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Javascript Closures

by drk last updated on 2014/09/13 ( programming / javascript )


What is it?

  • When you create a function within another function, the inner one will have access to the outer function variables (as well as its own, plus the global variables).
  • A closure is then, a reference to a function, plus the reference to non-local variables (from the outer function).
  • Even when the outer function ends (is returned), the inner function can still access the outer function variables, they aren't destroyed.
  • A closure keeps track of the references to the outer function variables, it doesn't have a copy of its value. So each of this variables can be modified at any time.

Examples

Basic example

var createClosure = function()
    {
    var count = 0;

    return function()
        {
        count++;

        return count;
        };
    };

    // we get the inner function + the variables it has access to (a closure))
var a = createClosure();

    // since its a function, means we can call it
a();    // 1
a();    // 2

    // we can create other closure, which is independent of the first one
var b = createClosure();

b();    // 1
a();    // 3
b();    // 2

Generators

function makeList( limit )
{
var list = [];

for (var a = 0 ; a < limit ; a++)
    {
    list.push( a * a );
    }

return list;
}


var limit = 10;
var list1 = makeList( limit );      // returns an array with all the elements

for (var a = 0 ; a < limit ; a++)
    {
    console.log( list1[ a ] );
    }


    // versus

function generateList( limit )
{
var a = -1;

return function()
    {
    a++;

    return a * a;
    };
}

var limit = 10;
var list2 = generateList( limit );      // returns a way to get the elements

for (var a = 0 ; a < limit ; a++)
    {
    console.log( list2() );             // get one element at a time
    }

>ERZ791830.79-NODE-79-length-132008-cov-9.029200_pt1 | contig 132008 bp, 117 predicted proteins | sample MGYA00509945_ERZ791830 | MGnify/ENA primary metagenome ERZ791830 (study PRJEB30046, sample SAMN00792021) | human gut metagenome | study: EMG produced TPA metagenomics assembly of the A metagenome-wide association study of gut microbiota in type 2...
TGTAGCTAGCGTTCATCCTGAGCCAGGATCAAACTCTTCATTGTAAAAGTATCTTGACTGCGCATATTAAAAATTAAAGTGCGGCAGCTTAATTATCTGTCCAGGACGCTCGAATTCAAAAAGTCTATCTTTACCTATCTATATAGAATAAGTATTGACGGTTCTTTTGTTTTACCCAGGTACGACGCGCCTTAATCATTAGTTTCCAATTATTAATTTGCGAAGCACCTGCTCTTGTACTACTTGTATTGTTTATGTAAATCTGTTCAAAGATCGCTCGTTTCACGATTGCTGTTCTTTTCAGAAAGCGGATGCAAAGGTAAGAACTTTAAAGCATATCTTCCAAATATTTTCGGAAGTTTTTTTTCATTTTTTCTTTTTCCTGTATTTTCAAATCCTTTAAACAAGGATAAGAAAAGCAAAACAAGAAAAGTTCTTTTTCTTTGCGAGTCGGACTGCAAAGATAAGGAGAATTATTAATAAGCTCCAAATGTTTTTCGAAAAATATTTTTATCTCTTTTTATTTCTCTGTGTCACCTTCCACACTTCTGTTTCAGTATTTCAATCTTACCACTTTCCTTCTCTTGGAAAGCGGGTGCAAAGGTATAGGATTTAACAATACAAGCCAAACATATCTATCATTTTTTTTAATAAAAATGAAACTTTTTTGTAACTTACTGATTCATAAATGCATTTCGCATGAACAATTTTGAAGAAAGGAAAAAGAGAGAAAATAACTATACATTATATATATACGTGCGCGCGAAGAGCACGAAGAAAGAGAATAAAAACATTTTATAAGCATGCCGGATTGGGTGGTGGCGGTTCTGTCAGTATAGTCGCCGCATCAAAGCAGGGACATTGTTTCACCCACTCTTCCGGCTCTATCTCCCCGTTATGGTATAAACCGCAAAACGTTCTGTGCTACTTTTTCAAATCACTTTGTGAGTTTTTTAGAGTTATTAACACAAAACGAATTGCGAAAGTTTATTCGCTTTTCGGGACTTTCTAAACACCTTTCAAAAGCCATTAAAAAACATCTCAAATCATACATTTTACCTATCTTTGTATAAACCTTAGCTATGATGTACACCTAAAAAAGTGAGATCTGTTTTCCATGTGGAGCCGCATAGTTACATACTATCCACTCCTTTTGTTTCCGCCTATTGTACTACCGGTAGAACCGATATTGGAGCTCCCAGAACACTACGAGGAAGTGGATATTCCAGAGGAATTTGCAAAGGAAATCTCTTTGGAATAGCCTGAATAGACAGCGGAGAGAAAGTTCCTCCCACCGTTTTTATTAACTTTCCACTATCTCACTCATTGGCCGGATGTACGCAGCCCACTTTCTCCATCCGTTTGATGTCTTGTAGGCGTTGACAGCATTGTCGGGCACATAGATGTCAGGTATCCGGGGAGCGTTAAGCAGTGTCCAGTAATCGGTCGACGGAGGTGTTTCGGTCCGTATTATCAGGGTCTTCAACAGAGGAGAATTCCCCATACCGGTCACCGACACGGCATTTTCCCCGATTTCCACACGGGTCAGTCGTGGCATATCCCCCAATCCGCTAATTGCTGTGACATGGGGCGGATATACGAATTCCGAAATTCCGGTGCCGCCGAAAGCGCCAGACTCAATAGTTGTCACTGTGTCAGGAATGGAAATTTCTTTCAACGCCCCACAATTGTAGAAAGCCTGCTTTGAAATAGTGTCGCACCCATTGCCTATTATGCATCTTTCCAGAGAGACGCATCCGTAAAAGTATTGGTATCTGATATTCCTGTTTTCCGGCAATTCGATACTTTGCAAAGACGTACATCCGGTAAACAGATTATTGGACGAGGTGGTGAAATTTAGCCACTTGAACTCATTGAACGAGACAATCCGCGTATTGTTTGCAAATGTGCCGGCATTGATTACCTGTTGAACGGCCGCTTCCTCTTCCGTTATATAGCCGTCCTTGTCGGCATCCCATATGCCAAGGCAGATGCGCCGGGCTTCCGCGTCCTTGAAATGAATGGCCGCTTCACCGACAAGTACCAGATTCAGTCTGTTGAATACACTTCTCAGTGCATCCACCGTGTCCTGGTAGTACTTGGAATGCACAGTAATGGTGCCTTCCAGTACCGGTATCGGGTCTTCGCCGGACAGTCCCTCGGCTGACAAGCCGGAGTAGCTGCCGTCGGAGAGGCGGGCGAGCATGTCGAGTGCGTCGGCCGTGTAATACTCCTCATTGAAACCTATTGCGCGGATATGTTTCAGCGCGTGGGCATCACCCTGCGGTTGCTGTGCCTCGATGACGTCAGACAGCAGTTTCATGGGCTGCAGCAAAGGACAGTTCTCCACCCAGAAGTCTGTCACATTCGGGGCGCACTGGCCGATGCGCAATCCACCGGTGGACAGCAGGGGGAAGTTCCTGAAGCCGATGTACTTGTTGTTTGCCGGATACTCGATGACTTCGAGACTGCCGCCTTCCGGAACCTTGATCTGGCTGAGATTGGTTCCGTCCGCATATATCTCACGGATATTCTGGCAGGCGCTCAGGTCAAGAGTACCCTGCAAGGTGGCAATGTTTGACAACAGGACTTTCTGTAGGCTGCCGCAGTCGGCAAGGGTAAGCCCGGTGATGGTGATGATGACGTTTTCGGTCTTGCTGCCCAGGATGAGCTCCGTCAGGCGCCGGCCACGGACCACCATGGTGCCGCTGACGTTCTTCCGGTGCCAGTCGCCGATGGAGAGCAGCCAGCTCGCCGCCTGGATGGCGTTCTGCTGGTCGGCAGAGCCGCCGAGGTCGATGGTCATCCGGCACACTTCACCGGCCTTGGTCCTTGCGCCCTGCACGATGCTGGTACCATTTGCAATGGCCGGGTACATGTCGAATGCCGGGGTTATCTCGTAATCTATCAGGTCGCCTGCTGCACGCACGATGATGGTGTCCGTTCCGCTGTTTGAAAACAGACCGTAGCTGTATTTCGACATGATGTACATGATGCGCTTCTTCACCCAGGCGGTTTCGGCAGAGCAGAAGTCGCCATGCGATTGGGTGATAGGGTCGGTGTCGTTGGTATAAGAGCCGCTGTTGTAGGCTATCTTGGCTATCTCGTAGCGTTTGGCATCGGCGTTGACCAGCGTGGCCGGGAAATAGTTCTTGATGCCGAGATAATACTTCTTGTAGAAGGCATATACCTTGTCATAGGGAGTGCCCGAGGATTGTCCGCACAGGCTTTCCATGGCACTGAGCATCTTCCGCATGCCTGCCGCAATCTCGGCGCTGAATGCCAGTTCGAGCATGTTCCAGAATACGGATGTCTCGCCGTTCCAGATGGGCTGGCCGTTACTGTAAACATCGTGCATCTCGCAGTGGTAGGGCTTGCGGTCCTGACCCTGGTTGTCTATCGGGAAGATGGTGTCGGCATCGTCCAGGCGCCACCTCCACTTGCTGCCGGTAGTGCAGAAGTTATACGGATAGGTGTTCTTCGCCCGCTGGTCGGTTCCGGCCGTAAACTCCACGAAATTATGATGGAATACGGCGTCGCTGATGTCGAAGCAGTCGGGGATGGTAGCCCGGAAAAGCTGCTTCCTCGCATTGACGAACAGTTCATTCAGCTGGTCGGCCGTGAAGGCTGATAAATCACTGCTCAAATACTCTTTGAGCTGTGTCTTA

Static variables

var generateId = (function()
    {
    var id = 0;     // keeps its value between calls

    return function()
        {
        id++;

        return id;
        };
    })();


console.log( generateId() );    // 1
console.log( generateId() );    // 2
console.log( generateId() );    // 3

Closures in loops

<ul>
    <li>one</li>
    <li>two</li>
    <li>three</li>
</ul>
function setEvents()
{
var elements = document.querySelectorAll( 'li' );

for (var a = 0 ; a < elements.length ; a++)
    {
    elements[ a ].onclick = function()
        {
            // will not work as expected, since we're saving
            // a reference to 'a' in the closure, not its value
        console.log( a + 1 );
        }
    }
}

// it will log the value '4' when you click on it,
//     because that's the current value of 'a'
// to 'fix' this, you need to pass the value of 'a'


function setEvents2()
{
var elements = document.querySelectorAll( 'li' );

    // a closure is created where a new variable ('value')
    // is created to hold the value of 'a'
var log = function( value )
    {
    return function()
        {
        console.log( value + 1 );
        };
    };

for (var a = 0 ; a < elements.length ; a++)
    {
    elements[ a ].onclick = log( a );
    }
}


    // or just simplify like this

function setEvents3()
{
var elements = document.querySelectorAll( 'li' );


for (var a = 0 ; a < elements.length ; a++)
    {
    elements[ a ].onclick = (function( value )
        {
        return function()
            {
            console.log( value + 1 );
            }
        })( a );
    }
}

Modules (private/public variables/methods)

var Module = (function()
{
var PRIVATE = 2;    // can't be accessed outside


var Public = {};

Public.variable = 1;
Public.doStuff = function( aNumber )
    {
    return PRIVATE + aNumber;
    };

    // what we return here, is what ends up
    // being accessible from outside (public)
return Public;

}());

console.log( Module.variable );     // 1
console.log( Module.doStuff( 3 ) ); // 5
console.log( Module.PRIVATE );      // undefined
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